Serrano Pepper

Capsicum annuum
Serrano peppers at a wholesale Mexican company in Queens New York on August 22, 08.

Serrano peppers at a wholesale Mexican company in Queens, New York on August 22, 08.

Latest Update: 
March 1, 2017


Peppers are an essential component of Mexican cuisine with an amazing diversity of different types (Aguilar-Rincón, 2010). Figure 1 shows a list of 64 different types peppers used in Mexico and in which regions of Mexico they are most popular (Diversidad de Chiles en Mejico). In the United States, it would be useful to know which regions of Mexico the customers originate from. This would provide both a sense of the types of peppers they use in their cuisine and a sense of the markets that serve Mexican customers could supply those peppers.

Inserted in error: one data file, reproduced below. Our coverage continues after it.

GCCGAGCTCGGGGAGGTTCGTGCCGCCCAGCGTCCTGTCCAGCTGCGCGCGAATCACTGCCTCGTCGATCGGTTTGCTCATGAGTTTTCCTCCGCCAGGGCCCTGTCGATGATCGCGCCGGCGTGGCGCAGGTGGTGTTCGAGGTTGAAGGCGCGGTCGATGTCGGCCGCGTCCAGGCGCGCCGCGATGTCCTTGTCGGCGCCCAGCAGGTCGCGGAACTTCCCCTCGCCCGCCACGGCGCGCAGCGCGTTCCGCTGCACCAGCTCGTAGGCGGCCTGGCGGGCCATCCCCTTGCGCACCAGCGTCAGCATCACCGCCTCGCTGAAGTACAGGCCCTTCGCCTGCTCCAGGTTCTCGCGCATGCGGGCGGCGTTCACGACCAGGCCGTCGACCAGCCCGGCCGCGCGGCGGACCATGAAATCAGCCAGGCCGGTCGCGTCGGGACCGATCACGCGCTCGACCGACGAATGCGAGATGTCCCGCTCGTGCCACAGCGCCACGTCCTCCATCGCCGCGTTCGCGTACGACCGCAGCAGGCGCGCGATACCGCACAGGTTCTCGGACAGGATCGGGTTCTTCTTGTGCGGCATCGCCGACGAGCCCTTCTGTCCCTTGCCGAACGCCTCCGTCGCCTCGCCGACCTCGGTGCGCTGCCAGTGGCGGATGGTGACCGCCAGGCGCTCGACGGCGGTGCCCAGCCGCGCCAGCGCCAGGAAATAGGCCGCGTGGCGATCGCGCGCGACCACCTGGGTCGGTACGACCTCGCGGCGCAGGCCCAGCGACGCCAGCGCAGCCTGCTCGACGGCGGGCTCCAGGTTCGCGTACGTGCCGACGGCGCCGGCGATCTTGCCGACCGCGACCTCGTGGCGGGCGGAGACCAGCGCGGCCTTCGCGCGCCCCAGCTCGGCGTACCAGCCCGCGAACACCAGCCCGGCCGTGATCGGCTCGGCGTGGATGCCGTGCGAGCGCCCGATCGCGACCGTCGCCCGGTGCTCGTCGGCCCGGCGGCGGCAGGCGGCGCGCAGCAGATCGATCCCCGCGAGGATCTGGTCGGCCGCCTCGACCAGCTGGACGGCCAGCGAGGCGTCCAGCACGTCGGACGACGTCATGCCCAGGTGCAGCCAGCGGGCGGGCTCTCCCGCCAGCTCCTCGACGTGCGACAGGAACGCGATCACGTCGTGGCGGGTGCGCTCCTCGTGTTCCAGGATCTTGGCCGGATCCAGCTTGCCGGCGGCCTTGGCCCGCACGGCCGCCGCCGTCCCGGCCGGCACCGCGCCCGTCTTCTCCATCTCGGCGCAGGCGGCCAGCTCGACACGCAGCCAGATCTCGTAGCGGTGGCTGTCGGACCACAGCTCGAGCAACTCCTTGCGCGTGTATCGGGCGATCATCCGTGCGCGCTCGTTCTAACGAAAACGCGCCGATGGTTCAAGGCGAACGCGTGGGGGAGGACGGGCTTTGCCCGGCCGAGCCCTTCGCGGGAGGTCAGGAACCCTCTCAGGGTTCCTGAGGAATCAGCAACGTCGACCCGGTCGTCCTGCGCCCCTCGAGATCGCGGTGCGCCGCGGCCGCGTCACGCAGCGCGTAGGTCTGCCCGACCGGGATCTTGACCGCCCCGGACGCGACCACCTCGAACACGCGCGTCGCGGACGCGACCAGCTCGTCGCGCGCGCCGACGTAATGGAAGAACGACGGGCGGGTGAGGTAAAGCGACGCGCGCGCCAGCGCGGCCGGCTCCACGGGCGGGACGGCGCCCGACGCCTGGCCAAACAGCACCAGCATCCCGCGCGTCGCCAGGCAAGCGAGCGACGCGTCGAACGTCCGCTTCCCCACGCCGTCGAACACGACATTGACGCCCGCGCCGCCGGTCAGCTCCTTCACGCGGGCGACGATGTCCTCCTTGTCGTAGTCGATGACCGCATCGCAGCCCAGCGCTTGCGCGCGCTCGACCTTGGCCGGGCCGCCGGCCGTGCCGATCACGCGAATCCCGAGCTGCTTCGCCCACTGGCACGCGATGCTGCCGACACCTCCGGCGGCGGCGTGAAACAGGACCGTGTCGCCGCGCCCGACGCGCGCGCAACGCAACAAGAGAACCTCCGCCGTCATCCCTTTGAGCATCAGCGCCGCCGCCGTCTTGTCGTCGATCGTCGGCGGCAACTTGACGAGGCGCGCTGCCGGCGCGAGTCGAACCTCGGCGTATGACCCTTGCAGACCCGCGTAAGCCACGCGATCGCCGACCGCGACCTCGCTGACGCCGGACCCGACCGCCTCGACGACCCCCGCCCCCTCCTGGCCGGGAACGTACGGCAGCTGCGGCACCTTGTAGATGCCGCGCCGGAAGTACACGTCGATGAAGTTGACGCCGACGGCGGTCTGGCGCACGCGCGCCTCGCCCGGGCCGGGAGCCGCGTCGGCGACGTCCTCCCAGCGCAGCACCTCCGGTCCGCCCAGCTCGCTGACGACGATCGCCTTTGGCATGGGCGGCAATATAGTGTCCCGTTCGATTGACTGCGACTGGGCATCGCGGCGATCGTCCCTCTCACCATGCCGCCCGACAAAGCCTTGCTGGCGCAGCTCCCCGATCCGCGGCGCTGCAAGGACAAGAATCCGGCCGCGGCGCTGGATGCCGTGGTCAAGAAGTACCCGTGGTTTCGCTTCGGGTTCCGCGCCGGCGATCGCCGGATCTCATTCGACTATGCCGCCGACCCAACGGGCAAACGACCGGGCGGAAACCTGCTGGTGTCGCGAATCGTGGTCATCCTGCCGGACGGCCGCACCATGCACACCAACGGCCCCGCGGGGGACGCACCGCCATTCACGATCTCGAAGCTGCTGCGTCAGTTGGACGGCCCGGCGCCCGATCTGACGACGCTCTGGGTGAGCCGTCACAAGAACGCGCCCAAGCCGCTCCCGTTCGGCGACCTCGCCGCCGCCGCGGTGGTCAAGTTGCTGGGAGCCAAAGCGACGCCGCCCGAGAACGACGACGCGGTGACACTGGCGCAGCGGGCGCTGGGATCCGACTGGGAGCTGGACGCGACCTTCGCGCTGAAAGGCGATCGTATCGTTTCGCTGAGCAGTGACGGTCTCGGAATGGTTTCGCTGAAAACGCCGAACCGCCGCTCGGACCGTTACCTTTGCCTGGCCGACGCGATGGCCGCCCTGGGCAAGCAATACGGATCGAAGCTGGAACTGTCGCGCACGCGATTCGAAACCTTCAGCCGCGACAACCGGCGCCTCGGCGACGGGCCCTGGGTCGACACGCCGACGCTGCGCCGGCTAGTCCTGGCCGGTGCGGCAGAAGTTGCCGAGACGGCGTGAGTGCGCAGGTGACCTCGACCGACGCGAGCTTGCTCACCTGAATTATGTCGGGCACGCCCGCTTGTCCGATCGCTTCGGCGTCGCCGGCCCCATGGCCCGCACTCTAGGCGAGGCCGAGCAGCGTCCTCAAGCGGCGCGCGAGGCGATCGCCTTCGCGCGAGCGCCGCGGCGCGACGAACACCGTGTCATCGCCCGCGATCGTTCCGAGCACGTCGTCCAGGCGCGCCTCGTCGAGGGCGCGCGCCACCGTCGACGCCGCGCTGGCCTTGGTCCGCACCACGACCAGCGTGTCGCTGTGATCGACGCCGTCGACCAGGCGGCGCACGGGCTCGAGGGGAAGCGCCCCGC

Serranos are the second most common pepper in Mexico after jalapeños. Serranos are used often fresh, but are also canned as “serranos en escabeche” (packed in vinegar, onions, carrots and herbs) which is used as a popular relish that is sometimes added to sauces. For fresh or cooked sauces, it is used either raw or grilled, chopped, or ground with other ingredients. The seeds are not removed.

They have moderate pungency, ranging from 15,000 to 30,0000 Scoville units.

Figure 1. Diversidad de Chiles en Mejico. Integrantes de la Red Chile. SAGARPA, which is the Secretariat of Agriculture, Livestock, Rural Development, Fisheries and Food, similar to the United States Department of Agriculture
Serrano peppers for sale at a market in Dallas Texas in 2004.


For information on production and management of serranos, refer to the New England Vegetable Management Guide and click on "pepper".

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